Working Papers

Can Big Push Infrastructure Unlock Development? Evidence from Ethiopia (Paper, Online Appendix, Supplementary Material) [submitted]

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Roads are instrumental to market access. Electricity is a key technology for modern production. Both have been widely studied in isolation. In reality, infrastructure investments are commonly bundled. How such big push infrastructure investments interact in causing economic development, however, is not well understood. I track the large-scale road and electricity network expansions in Ethiopia over the last two decades. First, causal evidence confirms markedly different patterns: all-weather road access alone increases services employment, at the expense of manufacturing. In contrast, additionally electrified locations see large reversals in manufacturing employment. Second, I develop a spatial general equilibrium model with non-homothetic preferences to highlight how bundling infrastructure investments can affect aggregate welfare. Third, I structurally estimate the implied welfare effects of big push infrastructure investments. Compared to no investments, welfare in Ethiopia increased by at least 2.88%, while isolated counterfactual road (electrification) investments would have increased welfare by only 2.34% (0.44%).

Pivot to Power: Resolving a Local Public Good Problem
(joint with T. Figueiredo Walter) (Paper)

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Economists have long studied the underprovision of public goods. Theoretical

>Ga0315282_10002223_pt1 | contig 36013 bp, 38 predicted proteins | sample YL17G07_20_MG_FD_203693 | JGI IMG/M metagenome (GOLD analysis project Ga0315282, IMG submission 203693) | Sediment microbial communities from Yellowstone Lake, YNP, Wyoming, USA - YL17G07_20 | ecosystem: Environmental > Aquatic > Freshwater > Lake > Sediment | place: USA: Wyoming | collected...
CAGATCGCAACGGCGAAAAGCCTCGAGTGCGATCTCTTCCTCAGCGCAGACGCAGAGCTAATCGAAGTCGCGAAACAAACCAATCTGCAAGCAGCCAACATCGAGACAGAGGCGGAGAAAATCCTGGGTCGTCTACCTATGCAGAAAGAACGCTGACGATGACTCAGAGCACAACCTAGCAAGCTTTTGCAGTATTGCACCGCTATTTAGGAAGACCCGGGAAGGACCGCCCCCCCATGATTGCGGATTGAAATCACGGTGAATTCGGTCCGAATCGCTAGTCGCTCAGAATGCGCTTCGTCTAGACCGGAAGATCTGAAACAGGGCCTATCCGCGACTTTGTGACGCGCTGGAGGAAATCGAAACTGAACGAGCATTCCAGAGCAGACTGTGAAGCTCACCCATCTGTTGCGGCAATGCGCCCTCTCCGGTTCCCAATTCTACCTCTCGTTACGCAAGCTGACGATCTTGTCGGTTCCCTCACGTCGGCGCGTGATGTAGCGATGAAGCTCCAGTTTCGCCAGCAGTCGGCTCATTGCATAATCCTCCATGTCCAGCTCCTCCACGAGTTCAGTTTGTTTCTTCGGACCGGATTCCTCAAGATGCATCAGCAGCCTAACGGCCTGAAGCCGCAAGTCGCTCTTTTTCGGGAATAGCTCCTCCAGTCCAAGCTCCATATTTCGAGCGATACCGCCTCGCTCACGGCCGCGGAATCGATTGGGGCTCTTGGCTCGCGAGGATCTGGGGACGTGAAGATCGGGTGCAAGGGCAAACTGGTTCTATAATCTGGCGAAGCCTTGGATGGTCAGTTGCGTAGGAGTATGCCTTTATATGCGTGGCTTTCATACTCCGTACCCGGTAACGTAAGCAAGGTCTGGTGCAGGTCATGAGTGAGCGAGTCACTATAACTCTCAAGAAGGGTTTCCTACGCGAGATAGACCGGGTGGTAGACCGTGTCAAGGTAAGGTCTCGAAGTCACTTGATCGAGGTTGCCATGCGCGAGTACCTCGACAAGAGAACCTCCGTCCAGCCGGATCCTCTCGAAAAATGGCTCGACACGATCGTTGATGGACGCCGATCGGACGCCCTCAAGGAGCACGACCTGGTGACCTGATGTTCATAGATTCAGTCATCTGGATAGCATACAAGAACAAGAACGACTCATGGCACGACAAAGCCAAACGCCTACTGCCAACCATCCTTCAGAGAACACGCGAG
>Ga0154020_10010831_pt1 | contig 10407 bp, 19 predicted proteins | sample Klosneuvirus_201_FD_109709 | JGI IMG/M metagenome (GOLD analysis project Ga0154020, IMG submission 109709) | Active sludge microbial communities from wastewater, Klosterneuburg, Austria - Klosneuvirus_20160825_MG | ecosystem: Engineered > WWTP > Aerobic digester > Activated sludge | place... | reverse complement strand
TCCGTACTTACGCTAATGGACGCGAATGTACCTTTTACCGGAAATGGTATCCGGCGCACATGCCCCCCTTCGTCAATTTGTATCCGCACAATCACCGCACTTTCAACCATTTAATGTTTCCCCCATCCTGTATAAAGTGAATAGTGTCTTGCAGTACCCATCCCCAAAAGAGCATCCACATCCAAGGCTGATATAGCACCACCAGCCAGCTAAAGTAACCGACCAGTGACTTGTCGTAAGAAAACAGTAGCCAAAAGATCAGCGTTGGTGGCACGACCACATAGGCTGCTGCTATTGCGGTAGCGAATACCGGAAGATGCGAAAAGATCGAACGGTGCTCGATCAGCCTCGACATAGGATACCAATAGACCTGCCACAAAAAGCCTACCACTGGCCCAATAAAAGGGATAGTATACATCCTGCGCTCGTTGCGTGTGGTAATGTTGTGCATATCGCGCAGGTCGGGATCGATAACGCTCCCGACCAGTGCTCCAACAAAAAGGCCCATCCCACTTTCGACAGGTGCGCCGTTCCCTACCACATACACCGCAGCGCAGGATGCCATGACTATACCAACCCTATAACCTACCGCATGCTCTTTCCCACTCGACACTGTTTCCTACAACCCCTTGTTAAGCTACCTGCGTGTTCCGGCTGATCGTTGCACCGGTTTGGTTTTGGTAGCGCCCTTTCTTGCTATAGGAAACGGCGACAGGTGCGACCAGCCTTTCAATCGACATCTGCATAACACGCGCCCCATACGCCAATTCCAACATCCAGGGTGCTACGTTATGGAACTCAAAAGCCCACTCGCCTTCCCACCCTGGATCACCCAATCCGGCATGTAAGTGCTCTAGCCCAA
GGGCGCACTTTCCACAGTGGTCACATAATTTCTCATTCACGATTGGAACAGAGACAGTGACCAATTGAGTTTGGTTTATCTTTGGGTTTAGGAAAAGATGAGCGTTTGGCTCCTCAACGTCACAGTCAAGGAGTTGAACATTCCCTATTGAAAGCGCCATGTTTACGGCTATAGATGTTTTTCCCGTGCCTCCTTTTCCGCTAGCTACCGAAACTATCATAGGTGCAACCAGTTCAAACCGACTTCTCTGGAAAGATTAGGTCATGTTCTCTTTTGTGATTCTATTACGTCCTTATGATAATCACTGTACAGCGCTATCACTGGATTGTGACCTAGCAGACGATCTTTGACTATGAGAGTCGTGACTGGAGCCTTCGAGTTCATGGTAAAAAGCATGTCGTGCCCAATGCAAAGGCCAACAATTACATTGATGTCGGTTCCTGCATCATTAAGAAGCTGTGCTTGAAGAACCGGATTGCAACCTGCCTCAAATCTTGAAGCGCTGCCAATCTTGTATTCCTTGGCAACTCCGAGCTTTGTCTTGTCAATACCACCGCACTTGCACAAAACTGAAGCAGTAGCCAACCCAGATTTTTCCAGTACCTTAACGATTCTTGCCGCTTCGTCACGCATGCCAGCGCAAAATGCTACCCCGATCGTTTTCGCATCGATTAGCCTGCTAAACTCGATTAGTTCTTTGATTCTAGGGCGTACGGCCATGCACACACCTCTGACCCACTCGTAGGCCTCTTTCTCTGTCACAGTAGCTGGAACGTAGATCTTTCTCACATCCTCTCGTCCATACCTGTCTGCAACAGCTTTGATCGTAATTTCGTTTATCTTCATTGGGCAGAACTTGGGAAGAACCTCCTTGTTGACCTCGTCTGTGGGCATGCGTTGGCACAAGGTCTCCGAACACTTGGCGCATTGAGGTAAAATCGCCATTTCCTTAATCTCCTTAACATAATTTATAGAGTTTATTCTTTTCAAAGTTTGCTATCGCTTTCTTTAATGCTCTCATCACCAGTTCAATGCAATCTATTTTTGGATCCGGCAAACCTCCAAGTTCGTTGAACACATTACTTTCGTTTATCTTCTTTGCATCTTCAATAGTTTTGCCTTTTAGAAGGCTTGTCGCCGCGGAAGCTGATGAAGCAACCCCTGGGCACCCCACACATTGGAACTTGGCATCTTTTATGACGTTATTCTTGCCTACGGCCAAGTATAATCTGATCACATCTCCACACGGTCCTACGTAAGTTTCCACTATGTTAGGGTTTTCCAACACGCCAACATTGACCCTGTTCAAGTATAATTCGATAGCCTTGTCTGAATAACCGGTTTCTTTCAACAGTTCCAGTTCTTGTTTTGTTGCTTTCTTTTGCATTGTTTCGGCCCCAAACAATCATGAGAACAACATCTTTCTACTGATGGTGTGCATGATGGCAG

mechanisms designed to achieve efficient provision abound. However, empirical evidence how underprovision can be overcome is rare. In this paper, we characterise the provision of last-mile infrastructure as a local public good problem. We study the recent, country-wide public roll-out of the electric grid in Zambia which connected hundreds of rural locations, but not individual agents (the ‘last mile’). We show that, conditional on grid arrival, the last mile electric trunk network required to connect agents appears only in some locations, but not others – leading to a bimodal distribution of adoption. We provide causal evidence that whenever agents with pivotal expected benefits of electricity (here: grain mills) are present at baseline, location see dramatically higher electricity adoption among end-users. Consequently, any beneficial effects of electrification on various measures of development are confined to the few locations with pivotal agents at baseline.

Work in Progress

Endogenous Sample Selection in Household Surveys
(joint with T. Figueiredo Walter) [draft]

Female Wage Labour and Fertility: Evidence from the Cut-Flower Industry in Kenya
(joint with M. Bishop and C. Zipfel) [draft]

Seasonality and Development
(joint with T. Figueiredo Walter)

Complementarities in Public Infrastructure Provision: Evidence from School Electrification in Zambia
(joint with T. Figueiredo Walter)

Distracted by Dreamliners: Noise Pollution and Pupil Performance under the Heathrow Flightpath

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This work provides the first causal estimate of the adverse productivity effects of noise pollution emitted by airplanes flying over densely populated areas. Combining high frequency geo-located data of each incoming plane to London Heathrow international airport between 2012 and 2016 with geo-identified, individual-level National Pupil Database test scores, I make use of plausibly exogenous variation in the level of noise pollution experienced by pupils while they sat universal, high-stakes English ‘key stage’ exams in schools on the ground. Scheduled runway alternations generate large and sudden variation in the number and tact of overflying planes. Therefore, individual schools’ exposure to noise pollution while pupils sit centrally scheduled exams varies from hour to hour on exam days, with nearby schools experiencing widely different exposure levels.